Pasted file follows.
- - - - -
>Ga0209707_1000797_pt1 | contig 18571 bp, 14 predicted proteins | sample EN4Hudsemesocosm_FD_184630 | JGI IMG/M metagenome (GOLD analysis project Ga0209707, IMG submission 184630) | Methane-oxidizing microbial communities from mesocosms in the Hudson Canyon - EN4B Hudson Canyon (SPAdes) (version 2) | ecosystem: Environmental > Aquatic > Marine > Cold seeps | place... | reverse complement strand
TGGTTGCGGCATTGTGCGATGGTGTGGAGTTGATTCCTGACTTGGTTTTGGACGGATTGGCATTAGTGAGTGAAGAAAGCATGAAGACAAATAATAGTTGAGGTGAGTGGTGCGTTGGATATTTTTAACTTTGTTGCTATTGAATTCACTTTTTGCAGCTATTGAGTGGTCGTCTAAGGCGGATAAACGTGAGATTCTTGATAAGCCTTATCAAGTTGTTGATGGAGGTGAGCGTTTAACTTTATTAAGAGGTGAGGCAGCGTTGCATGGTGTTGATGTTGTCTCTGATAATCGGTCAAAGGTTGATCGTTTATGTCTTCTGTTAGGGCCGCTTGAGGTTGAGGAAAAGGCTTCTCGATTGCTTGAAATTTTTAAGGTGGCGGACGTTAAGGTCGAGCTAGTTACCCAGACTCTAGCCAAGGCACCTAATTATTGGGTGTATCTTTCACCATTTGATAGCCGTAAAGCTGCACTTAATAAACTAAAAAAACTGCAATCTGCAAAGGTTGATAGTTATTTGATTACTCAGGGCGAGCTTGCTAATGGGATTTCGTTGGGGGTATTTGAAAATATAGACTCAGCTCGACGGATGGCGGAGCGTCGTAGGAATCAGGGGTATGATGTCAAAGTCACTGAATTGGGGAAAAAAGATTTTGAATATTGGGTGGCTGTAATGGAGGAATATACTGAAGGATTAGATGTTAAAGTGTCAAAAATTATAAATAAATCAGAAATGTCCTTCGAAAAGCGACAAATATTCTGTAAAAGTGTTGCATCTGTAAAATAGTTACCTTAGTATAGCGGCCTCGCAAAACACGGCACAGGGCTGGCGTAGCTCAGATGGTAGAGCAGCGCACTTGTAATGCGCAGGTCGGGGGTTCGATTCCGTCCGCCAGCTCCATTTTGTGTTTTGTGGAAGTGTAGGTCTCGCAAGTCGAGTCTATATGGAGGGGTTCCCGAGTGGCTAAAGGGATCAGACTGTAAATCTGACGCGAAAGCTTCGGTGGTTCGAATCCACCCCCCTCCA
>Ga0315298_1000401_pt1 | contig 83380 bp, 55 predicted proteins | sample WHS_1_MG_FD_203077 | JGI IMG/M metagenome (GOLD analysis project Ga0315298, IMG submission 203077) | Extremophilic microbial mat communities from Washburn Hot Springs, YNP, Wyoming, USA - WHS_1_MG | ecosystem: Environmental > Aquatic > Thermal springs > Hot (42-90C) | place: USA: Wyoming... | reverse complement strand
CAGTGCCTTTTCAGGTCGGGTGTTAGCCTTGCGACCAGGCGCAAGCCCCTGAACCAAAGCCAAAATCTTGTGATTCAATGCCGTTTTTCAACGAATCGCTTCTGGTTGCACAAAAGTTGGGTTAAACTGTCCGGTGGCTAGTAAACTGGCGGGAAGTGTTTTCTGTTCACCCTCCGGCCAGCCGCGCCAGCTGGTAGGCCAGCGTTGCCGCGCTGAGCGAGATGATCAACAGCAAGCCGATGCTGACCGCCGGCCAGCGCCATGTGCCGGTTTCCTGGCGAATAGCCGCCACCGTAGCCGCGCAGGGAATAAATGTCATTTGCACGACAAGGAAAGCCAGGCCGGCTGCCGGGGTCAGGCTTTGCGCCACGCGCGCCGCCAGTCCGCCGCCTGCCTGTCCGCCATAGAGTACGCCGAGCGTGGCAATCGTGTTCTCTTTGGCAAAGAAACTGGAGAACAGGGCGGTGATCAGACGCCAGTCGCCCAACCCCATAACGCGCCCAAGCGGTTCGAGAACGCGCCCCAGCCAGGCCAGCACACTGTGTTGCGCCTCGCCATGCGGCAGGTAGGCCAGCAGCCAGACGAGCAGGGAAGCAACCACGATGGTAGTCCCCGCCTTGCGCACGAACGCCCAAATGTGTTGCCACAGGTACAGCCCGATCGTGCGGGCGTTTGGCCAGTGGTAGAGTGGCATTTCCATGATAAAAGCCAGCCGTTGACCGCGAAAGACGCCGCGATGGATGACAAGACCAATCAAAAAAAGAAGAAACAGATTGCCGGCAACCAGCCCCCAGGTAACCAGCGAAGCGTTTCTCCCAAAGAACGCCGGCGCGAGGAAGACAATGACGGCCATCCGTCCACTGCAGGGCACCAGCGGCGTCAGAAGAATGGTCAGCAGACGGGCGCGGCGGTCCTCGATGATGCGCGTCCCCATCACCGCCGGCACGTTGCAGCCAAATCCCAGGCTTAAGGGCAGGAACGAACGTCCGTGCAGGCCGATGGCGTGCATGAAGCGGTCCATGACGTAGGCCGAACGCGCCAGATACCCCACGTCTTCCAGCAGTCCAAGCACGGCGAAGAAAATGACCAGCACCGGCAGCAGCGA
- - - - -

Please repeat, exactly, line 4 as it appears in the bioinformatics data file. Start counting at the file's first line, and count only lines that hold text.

CAGTGCCTTTTCAGGTCGGGTGTTAGCCTTGCGACCAGGCGCAAGCCCCTGAACCAAAGCCAAAATCTTGTGATTCAATGCCGTTTTTCAACGAATCGCTTCTGGTTGCACAAAAGTTGGGTTAAACTGTCCGGTGGCTAGTAAACTGGCGGGAAGTGTTTTCTGTTCACCCTCCGGCCAGCCGCGCCAGCTGGTAGGCCAGCGTTGCCGCGCTGAGCGAGATGATCAACAGCAAGCCGATGCTGACCGCCGGCCAGCGCCATGTGCCGGTTTCCTGGCGAATAGCCGCCACCGTAGCCGCGCAGGGAATAAATGTCATTTGCACGACAAGGAAAGCCAGGCCGGCTGCCGGGGTCAGGCTTTGCGCCACGCGCGCCGCCAGTCCGCCGCCTGCCTGTCCGCCATAGAGTACGCCGAGCGTGGCAATCGTGTTCTCTTTGGCAAAGAAACTGGAGAACAGGGCGGTGATCAGACGCCAGTCGCCCAACCCCATAACGCGCCCAAGCGGTTCGAGAACGCGCCCCAGCCAGGCCAGCACACTGTGTTGCGCCTCGCCATGCGGCAGGTAGGCCAGCAGCCAGACGAGCAGGGAAGCAACCACGATGGTAGTCCCCGCCTTGCGCACGAACGCCCAAATGTGTTGCCACAGGTACAGCCCGATCGTGCGGGCGTTTGGCCAGTGGTAGAGTGGCATTTCCATGATAAAAGCCAGCCGTTGACCGCGAAAGACGCCGCGATGGATGACAAGACCAATCAAAAAAAGAAGAAACAGATTGCCGGCAACCAGCCCCCAGGTAACCAGCGAAGCGTTTCTCCCAAAGAACGCCGGCGCGAGGAAGACAATGACGGCCATCCGTCCACTGCAGGGCACCAGCGGCGTCAGAAGAATGGTCAGCAGACGGGCGCGGCGGTCCTCGATGATGCGCGTCCCCATCACCGCCGGCACGTTGCAGCCAAATCCCAGGCTTAAGGGCAGGAACGAACGTCCGTGCAGGCCGATGGCGTGCATGAAGCGGTCCATGACGTAGGCCGAACGCGCCAGATACCCCACGTCTTCCAGCAGTCCAAGCACGGCGAAGAAAATGACCAGCACCGGCAGCAGCGA